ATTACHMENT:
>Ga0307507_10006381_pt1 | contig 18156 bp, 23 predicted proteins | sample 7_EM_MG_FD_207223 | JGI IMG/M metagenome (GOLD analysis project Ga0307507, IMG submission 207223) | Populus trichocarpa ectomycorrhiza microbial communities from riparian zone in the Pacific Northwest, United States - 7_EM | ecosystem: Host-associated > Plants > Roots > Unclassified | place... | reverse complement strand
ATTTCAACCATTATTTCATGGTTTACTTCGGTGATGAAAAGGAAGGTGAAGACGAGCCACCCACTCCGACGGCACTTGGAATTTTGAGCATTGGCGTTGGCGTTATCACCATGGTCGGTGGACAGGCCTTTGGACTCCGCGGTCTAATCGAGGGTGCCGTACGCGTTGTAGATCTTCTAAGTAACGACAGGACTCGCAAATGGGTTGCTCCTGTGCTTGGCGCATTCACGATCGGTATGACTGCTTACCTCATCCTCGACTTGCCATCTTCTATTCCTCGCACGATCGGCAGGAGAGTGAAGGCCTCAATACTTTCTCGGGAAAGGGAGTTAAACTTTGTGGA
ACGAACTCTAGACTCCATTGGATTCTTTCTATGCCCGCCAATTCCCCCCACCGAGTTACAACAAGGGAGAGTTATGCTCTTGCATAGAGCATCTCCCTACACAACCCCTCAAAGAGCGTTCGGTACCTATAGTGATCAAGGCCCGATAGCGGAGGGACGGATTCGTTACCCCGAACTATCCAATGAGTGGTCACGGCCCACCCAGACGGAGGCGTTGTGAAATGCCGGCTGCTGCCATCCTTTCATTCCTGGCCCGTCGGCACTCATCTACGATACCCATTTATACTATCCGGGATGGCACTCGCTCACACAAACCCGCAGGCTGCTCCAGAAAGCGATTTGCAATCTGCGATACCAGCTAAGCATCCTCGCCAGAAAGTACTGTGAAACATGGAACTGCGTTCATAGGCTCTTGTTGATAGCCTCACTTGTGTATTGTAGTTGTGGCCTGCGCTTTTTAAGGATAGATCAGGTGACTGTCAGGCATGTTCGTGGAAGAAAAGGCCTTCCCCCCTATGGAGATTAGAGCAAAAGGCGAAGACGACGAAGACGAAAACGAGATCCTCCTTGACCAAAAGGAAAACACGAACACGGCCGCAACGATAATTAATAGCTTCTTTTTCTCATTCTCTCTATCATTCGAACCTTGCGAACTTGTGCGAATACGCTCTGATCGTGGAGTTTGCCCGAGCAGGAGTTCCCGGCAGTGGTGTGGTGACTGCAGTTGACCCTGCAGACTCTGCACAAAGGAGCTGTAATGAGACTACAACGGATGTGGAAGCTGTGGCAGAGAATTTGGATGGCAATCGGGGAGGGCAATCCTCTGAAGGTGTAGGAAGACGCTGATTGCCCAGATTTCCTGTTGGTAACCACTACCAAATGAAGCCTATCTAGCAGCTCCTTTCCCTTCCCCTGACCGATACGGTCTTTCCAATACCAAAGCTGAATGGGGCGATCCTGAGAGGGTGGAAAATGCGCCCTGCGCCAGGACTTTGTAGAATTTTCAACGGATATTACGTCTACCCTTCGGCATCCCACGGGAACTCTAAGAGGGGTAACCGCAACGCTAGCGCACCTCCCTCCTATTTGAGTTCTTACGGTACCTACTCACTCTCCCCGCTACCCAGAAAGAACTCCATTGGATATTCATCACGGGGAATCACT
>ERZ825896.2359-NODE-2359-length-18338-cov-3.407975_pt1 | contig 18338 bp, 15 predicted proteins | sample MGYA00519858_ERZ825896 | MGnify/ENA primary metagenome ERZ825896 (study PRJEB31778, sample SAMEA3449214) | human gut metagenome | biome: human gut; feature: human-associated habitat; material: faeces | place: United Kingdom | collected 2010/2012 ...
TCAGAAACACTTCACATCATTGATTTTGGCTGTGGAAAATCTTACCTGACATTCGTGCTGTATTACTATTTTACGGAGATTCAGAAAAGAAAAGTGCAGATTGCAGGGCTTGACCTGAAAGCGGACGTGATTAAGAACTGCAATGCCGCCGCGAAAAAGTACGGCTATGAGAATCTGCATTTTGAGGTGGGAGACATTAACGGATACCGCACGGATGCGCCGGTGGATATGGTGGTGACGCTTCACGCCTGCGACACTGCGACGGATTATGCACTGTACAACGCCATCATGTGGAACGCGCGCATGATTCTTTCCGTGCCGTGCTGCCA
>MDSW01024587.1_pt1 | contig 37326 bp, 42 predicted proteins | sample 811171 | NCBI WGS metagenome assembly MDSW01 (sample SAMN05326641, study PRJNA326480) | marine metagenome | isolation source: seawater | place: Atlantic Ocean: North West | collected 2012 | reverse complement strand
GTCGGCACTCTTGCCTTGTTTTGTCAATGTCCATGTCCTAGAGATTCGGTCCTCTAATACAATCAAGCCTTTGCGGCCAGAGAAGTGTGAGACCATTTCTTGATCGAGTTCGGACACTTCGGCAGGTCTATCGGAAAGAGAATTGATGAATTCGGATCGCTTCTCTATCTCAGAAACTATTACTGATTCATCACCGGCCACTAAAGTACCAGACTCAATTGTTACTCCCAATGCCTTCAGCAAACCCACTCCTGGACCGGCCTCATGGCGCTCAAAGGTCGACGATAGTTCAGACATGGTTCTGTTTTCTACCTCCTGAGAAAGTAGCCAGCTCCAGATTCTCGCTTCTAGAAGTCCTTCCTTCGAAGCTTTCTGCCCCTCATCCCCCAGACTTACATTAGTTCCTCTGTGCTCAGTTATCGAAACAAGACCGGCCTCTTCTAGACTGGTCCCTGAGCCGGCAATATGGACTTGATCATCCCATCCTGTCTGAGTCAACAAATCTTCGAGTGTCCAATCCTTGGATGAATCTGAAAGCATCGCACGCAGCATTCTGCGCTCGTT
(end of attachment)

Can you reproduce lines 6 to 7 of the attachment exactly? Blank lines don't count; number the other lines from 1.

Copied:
>MDSW01024587.1_pt1 | contig 37326 bp, 42 predicted proteins | sample 811171 | NCBI WGS metagenome assembly MDSW01 (sample SAMN05326641, study PRJNA326480) | marine metagenome | isolation source: seawater | place: Atlantic Ocean: North West | collected 2012 | reverse complement strand
GTCGGCACTCTTGCCTTGTTTTGTCAATGTCCATGTCCTAGAGATTCGGTCCTCTAATACAATCAAGCCTTTGCGGCCAGAGAAGTGTGAGACCATTTCTTGATCGAGTTCGGACACTTCGGCAGGTCTATCGGAAAGAGAATTGATGAATTCGGATCGCTTCTCTATCTCAGAAACTATTACTGATTCATCACCGGCCACTAAAGTACCAGACTCAATTGTTACTCCCAATGCCTTCAGCAAACCCACTCCTGGACCGGCCTCATGGCGCTCAAAGGTCGACGATAGTTCAGACATGGTTCTGTTTTCTACCTCCTGAGAAAGTAGCCAGCTCCAGATTCTCGCTTCTAGAAGTCCTTCCTTCGAAGCTTTCTGCCCCTCATCCCCCAGACTTACATTAGTTCCTCTGTGCTCAGTTATCGAAACAAGACCGGCCTCTTCTAGACTGGTCCCTGAGCCGGCAATATGGACTTGATCATCCCATCCTGTCTGAGTCAACAAATCTTCGAGTGTCCAATCCTTGGATGAATCTGAAAGCATCGCACGCAGCATTCTGCGCTCGTT